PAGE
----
The humble staircase can open up a wealth of terminology that can cause confusion.
The diagram below highlights the core components of a staircase.
Strings: A span of timber to which treads and risers are attached to support a flight or run of stairs
Tread: The horizontal part of the stair that is stepped on.
Risers: The vertical part of the stair (where no risers are present this would be referred to as “open risers”). The number of steps in a staircase is counted by the number of risers, not the number of treads.
Balustrade: A row of balusters (spindles) topped by a handrail serving as a safety guarding and along the edge of a staircase.
Handrail: Following the staircase to support and guide during ascending or descending a staircase and an element to grasp in case of a fall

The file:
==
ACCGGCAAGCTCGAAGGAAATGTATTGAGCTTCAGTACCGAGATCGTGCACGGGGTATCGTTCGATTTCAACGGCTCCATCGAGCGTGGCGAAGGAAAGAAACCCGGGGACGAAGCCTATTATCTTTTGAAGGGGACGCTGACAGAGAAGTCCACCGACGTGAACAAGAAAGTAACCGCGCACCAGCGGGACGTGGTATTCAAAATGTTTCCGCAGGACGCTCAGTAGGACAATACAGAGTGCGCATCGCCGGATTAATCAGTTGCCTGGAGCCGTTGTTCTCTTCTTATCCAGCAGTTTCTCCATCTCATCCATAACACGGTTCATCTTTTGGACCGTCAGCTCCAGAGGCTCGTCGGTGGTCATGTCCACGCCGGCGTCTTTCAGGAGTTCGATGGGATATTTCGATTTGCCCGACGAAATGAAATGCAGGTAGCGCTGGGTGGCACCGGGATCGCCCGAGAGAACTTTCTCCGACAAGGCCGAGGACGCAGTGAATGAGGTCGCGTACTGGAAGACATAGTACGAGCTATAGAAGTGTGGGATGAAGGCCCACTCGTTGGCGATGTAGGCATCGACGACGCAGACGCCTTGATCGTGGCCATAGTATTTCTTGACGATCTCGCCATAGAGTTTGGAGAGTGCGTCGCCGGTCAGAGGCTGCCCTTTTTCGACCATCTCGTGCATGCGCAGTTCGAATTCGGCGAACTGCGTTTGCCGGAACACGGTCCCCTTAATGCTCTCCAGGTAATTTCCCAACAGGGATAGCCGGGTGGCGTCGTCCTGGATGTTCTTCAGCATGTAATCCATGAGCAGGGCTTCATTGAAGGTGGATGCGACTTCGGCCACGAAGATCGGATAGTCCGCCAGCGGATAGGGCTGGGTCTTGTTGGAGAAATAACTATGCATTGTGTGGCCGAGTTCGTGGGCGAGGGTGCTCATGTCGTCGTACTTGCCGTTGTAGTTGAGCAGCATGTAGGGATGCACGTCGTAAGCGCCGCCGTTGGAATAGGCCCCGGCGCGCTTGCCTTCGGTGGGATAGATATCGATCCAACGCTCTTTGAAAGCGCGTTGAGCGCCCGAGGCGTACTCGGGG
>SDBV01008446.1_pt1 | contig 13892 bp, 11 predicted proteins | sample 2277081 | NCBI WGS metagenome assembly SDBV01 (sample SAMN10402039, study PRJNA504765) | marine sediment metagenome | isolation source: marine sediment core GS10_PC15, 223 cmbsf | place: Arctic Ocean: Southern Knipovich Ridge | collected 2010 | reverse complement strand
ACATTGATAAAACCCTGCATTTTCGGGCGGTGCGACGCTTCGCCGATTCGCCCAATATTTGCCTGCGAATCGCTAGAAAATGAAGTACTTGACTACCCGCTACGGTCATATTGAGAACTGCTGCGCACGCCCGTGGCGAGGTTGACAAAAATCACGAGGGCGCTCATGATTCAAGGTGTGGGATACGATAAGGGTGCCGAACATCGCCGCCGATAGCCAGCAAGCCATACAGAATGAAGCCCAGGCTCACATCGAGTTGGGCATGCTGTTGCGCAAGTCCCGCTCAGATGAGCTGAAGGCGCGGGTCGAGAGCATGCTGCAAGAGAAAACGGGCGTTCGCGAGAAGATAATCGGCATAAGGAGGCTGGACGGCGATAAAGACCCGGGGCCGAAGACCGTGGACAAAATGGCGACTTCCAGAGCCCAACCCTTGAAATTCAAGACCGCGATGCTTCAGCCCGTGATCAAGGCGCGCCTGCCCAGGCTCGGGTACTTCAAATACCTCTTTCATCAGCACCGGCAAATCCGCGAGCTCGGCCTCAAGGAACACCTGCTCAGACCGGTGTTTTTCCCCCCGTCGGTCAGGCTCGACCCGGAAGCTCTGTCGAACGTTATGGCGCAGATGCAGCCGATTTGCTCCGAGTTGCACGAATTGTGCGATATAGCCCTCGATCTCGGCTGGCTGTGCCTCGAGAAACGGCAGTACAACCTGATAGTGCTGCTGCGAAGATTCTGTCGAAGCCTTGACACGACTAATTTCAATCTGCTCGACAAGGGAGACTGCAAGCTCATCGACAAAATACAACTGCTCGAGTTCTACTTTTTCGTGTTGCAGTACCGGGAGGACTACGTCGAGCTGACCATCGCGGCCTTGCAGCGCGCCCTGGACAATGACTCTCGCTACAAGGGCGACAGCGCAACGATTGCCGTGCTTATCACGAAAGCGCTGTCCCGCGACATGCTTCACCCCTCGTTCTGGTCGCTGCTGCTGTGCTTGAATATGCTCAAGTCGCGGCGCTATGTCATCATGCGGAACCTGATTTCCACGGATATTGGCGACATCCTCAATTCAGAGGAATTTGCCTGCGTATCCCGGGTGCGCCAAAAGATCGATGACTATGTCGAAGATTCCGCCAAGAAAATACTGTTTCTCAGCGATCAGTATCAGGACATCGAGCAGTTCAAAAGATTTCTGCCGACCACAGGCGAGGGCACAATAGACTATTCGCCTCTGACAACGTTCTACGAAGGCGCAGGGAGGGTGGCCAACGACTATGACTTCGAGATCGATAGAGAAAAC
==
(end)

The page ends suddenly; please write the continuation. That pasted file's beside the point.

Newel: A large baluster or post acting as a structural element to anchor the balustrade to the floor or stair.
Spandrel: The triangular space underneath a staircase (when there is not another flight underneath).
Winder: A stair that is narrower on one side to enable a turn in the staircase. A series of winders form a circular or spiral stairway. When three steps are used to turn a 90° corner, the middle step is called a kite winder as a kite-shaped quadrilateral.
Apron: A facia covering the ends of rough strings, carriage pieces, and the joists of landings.
Other key terms:
Flight: An uninterrupted series of steps.
Rise: The height of an individual step (i.e. this differes from the hight of a riser as it refers to the height that must be stepped)
Going: The depth of an individual step
Pitch: The slope of the staircase measured as the ratio between the rise and going
Walkline: The path that an individual would follow up or down a staircase
For information on designing timber staircases download the BWF Stair Scheme Design Guide
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